Battle will attend Boston Conservatory at Berklee, with Broadway as his ultimate goal. He performed “Heaven on Their Minds” from “Jesus Christ Superstar” and “Out There” from “The Hunchback of Notre Dame.” His dream roles are Quasimodo in “The Hunchback of Notre Dame” and Elphaba in “Wicked.”


The latter sparked Battle’s love for musical theater, which he saw as an eighth grader. As he sat in the theater listening to “Defying Gravity,” he knew he wanted to perform on stage. Immersing himself in all things theater was the next step.


“I learned shows upon shows upon shows, songs upon characters upon actors and actresses, just familiarizing myself and having to educate myself, because those things weren’t afforded to me,” Battle said. “Some others are introduced to theater in elementary school and middle school. I told myself, ‘if this is what you want to do, you are going to have to work a lot harder, because a lot of people have been introduced to it at a younger age.”


Battle’s first lead role was Audrey II in “Little Shop of Horrors.” He considers it a big moment, because it was the first time he had a character name in a show. Theater participation trends female at Hickory Ridge High, so not having the traditional Blumeys experience may have been a blessing in disguise for Battle. It allowed him to showcase his talents in a way that a traditional performance may not have allowed.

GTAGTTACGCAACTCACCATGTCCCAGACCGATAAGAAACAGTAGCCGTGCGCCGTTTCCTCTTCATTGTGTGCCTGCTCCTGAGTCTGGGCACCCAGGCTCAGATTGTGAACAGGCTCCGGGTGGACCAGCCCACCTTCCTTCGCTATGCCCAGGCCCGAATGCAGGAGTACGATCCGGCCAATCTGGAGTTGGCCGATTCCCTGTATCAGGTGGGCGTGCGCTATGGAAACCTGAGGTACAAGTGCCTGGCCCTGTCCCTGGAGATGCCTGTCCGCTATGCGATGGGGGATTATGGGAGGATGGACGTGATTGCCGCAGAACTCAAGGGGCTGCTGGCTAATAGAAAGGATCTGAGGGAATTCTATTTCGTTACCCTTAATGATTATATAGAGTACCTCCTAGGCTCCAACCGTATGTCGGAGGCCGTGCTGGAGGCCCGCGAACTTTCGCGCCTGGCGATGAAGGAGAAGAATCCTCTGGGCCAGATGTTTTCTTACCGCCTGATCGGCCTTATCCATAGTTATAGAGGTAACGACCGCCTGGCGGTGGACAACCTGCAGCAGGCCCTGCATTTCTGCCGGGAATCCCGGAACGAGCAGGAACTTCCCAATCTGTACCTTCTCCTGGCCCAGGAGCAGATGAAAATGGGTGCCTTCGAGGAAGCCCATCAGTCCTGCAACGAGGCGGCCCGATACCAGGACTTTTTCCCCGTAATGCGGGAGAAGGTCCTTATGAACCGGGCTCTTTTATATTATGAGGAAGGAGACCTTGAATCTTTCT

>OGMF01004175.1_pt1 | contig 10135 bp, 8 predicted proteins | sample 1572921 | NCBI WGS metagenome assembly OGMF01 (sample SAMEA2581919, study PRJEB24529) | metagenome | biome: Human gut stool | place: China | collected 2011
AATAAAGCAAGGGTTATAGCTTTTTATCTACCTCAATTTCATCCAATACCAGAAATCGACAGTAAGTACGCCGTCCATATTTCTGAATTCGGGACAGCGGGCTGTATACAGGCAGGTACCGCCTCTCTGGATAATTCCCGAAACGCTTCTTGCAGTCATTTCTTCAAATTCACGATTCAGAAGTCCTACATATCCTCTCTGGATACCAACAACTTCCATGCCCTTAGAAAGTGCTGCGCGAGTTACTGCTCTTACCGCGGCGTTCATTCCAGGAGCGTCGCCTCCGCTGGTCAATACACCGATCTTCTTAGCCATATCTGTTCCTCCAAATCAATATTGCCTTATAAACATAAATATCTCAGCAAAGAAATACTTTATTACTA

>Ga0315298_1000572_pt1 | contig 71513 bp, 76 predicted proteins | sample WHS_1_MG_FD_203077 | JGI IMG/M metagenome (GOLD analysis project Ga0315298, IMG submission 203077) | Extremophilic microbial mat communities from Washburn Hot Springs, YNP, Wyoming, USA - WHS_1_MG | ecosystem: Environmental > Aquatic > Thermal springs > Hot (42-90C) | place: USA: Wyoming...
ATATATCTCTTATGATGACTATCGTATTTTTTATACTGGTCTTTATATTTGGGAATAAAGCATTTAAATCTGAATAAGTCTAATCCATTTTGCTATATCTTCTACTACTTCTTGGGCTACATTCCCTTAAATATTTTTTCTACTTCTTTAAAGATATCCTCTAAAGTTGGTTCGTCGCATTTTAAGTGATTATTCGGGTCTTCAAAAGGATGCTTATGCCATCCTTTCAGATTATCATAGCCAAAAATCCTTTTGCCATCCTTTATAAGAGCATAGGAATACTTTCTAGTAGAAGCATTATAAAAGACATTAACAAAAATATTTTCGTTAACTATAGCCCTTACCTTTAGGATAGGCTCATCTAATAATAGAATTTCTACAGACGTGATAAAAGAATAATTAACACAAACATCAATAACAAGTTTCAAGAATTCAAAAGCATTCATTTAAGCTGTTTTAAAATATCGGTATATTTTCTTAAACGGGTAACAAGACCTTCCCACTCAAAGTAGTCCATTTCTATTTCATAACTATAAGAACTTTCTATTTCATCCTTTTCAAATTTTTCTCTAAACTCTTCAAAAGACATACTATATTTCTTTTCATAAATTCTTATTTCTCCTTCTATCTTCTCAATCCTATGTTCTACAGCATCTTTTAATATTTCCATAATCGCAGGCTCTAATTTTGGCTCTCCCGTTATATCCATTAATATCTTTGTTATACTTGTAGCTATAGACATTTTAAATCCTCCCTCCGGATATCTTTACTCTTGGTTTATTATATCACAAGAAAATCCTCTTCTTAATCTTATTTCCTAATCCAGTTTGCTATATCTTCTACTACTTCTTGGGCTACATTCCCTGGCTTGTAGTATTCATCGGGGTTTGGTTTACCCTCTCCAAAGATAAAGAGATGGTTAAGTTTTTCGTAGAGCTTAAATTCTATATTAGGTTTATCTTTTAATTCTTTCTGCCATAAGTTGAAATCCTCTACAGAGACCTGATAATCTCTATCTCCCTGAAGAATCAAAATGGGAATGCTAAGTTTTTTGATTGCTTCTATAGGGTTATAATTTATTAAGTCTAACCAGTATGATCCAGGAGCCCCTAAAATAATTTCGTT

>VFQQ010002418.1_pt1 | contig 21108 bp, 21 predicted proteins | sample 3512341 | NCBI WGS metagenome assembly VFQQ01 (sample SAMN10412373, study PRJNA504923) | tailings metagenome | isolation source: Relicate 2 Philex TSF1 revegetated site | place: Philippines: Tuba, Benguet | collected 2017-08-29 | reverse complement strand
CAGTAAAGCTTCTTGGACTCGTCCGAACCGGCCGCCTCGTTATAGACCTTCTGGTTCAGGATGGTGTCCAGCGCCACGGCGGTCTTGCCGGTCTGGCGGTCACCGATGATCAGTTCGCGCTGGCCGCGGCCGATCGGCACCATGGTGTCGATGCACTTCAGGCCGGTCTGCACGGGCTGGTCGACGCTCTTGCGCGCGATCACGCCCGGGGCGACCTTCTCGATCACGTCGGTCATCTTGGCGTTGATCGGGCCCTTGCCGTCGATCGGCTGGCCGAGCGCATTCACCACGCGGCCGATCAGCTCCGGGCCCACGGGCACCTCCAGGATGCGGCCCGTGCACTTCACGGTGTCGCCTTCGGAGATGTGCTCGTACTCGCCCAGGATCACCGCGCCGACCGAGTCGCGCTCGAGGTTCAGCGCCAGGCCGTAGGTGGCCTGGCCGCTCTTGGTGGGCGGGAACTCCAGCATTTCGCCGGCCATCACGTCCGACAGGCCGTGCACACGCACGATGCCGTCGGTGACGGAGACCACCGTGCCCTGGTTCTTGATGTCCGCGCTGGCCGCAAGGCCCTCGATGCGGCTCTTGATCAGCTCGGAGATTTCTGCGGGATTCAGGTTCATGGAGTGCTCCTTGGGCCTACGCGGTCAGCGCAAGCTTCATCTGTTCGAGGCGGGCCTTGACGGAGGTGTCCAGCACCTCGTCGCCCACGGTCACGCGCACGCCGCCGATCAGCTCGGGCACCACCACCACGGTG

“I always knew I really wanted to do the Blumeys, because you grow up and you hear, ‘Rene Rapp [an NWSA alumna] did the Blumeys and she is on Broadway now, or Eva Noblezada [another alumna], she did the Blumeys and she [earned a Tony nomination],’” Battle said. “You are just like, ‘wow, these people are actually making moves toward their career.”


Pickett, who will attend the University of Michigan, also has his sights set on Broadway. He enrolled at NWSA in sixth grade with an initial concentration in acting, but as a seventh grader in “Legally Blonde the Musical Jr.” he knew he wanted to pursue musical theater.


“Before I could even speak or write or do anything cogitatively advanced, I would sing and dance,” Pickett said. “My mom always told me she knew I was going to perform some way or another, whether that would be my career or as a hobby. The minute I decided I wanted to pursue acting she was like, ‘OK, acting classes, NWSA. Let’s see how we can get you into what you truly want to do.’”


Pickett performed “Extraordinary” from “Pippin” and “Dreamer in Disguise” from “Carrie” for his Blumey audition. His senior and junior years have been anything but conventional, but he considers them a lesson in patience.


“This year has been very different, because instead of performing with an ensemble in a show, I am top six Best Actor, which is insane beyond belief,” Pickett said. “The Blumeys have kind of showed me the power of hard work, dedication and patience. This is the first major award I have ever been nominated for, and I know I am only 17. As someone who has been performing for a decade, now to be here and getting recognized for the hard work I have been putting in for so many years, the Blumeys have really felt like a portrayal of how hard work and dedication can get you where you want to be.”